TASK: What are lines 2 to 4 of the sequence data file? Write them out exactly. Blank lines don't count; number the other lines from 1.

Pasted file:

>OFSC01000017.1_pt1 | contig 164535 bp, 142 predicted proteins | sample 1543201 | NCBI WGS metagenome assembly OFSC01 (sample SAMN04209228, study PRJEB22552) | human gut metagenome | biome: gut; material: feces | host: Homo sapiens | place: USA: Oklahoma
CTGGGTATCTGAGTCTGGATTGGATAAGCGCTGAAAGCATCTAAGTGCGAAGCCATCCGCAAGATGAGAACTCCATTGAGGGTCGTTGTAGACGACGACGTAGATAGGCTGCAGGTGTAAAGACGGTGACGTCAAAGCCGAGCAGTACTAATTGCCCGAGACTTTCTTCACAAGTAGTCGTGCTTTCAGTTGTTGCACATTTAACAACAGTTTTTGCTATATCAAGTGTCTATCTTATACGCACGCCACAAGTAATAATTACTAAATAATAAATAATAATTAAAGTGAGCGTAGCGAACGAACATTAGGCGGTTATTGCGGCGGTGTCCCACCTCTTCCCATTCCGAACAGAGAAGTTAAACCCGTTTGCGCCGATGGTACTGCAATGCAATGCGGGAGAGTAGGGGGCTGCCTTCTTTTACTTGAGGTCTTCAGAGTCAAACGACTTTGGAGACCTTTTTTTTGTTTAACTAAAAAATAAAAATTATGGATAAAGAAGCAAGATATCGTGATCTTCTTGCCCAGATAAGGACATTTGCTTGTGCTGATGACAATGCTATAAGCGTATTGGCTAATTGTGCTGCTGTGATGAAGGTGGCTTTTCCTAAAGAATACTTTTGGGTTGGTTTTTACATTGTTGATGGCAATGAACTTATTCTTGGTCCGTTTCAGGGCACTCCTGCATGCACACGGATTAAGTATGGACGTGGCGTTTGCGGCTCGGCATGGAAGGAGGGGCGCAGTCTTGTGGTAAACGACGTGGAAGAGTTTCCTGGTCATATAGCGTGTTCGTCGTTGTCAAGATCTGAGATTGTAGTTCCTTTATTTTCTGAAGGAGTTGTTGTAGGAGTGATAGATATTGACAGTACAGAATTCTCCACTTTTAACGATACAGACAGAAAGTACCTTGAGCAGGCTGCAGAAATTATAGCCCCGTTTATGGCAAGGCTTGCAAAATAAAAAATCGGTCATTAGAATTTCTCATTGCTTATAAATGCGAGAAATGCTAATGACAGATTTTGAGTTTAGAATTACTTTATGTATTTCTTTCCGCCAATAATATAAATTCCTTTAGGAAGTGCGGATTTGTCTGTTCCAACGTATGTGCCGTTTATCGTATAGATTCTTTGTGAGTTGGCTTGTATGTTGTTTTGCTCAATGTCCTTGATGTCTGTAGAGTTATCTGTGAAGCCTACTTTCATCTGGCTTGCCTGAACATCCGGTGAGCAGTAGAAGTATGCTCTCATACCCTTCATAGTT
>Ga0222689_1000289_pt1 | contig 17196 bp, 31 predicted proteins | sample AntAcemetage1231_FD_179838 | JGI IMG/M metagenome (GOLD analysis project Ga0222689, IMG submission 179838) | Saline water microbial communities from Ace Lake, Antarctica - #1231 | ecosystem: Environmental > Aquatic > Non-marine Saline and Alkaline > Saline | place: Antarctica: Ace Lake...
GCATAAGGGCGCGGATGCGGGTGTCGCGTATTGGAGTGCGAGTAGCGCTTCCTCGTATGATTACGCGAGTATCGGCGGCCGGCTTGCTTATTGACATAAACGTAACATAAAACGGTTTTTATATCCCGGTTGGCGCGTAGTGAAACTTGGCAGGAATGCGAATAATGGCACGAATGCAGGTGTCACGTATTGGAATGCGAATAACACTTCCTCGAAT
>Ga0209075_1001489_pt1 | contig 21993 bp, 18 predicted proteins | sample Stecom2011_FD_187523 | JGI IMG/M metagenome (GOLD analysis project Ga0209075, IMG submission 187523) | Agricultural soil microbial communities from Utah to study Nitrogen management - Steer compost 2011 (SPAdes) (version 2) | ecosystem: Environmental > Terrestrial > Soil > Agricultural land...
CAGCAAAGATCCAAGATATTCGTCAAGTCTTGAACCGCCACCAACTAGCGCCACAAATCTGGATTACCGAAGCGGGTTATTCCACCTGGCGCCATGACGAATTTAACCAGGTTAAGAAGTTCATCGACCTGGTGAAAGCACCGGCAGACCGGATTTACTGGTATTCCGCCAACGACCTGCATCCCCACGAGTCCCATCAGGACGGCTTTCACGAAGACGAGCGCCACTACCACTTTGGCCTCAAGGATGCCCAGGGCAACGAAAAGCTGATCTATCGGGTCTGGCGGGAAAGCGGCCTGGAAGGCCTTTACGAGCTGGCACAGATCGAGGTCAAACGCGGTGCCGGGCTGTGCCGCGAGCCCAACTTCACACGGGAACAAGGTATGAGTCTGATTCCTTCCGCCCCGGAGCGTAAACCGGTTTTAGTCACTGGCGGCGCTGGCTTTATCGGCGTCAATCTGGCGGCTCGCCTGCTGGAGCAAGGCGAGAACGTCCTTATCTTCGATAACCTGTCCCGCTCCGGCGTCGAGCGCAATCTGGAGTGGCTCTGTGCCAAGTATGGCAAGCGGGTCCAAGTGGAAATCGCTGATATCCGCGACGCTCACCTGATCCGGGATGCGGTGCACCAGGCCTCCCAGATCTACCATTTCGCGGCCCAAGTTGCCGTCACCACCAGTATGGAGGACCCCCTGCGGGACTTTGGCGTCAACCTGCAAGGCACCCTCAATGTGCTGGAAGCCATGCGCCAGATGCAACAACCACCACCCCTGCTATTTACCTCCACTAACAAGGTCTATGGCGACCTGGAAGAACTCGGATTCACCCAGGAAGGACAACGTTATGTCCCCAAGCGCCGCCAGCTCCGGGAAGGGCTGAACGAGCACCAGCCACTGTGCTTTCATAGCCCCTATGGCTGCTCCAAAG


CTGGGTATCTGAGTCTGGATTGGATAAGCGCTGAAAGCATCTAAGTGCGAAGCCATCCGCAAGATGAGAACTCCATTGAGGGTCGTTGTAGACGACGACGTAGATAGGCTGCAGGTGTAAAGACGGTGACGTCAAAGCCGAGCAGTACTAATTGCCCGAGACTTTCTTCACAAGTAGTCGTGCTTTCAGTTGTTGCACATTTAACAACAGTTTTTGCTATATCAAGTGTCTATCTTATACGCACGCCACAAGTAATAATTACTAAATAATAAATAATAATTAAAGTGAGCGTAGCGAACGAACATTAGGCGGTTATTGCGGCGGTGTCCCACCTCTTCCCATTCCGAACAGAGAAGTTAAACCCGTTTGCGCCGATGGTACTGCAATGCAATGCGGGAGAGTAGGGGGCTGCCTTCTTTTACTTGAGGTCTTCAGAGTCAAACGACTTTGGAGACCTTTTTTTTGTTTAACTAAAAAATAAAAATTATGGATAAAGAAGCAAGATATCGTGATCTTCTTGCCCAGATAAGGACATTTGCTTGTGCTGATGACAATGCTATAAGCGTATTGGCTAATTGTGCTGCTGTGATGAAGGTGGCTTTTCCTAAAGAATACTTTTGGGTTGGTTTTTACATTGTTGATGGCAATGAACTTATTCTTGGTCCGTTTCAGGGCACTCCTGCATGCACACGGATTAAGTATGGACGTGGCGTTTGCGGCTCGGCATGGAAGGAGGGGCGCAGTCTTGTGGTAAACGACGTGGAAGAGTTTCCTGGTCATATAGCGTGTTCGTCGTTGTCAAGATCTGAGATTGTAGTTCCTTTATTTTCTGAAGGAGTTGTTGTAGGAGTGATAGATATTGACAGTACAGAATTCTCCACTTTTAACGATACAGACAGAAAGTACCTTGAGCAGGCTGCAGAAATTATAGCCCCGTTTATGGCAAGGCTTGCAAAATAAAAAATCGGTCATTAGAATTTCTCATTGCTTATAAATGCGAGAAATGCTAATGACAGATTTTGAGTTTAGAATTACTTTATGTATTTCTTTCCGCCAATAATATAAATTCCTTTAGGAAGTGCGGATTTGTCTGTTCCAACGTATGTGCCGTTTATCGTATAGATTCTTTGTGAGTTGGCTTGTATGTTGTTTTGCTCAATGTCCTTGATGTCTGTAGAGTTATCTGTGAAGCCTACTTTCATCTGGCTTGCCTGAACATCCGGTGAGCAGTAGAAGTATGCTCTCATACCCTTCATAGTT
>Ga0222689_1000289_pt1 | contig 17196 bp, 31 predicted proteins | sample AntAcemetage1231_FD_179838 | JGI IMG/M metagenome (GOLD analysis project Ga0222689, IMG submission 179838) | Saline water microbial communities from Ace Lake, Antarctica - #1231 | ecosystem: Environmental > Aquatic > Non-marine Saline and Alkaline > Saline | place: Antarctica: Ace Lake...
GCATAAGGGCGCGGATGCGGGTGTCGCGTATTGGAGTGCGAGTAGCGCTTCCTCGTATGATTACGCGAGTATCGGCGGCCGGCTTGCTTATTGACATAAACGTAACATAAAACGGTTTTTATATCCCGGTTGGCGCGTAGTGAAACTTGGCAGGAATGCGAATAATGGCACGAATGCAGGTGTCACGTATTGGAATGCGAATAACACTTCCTCGAAT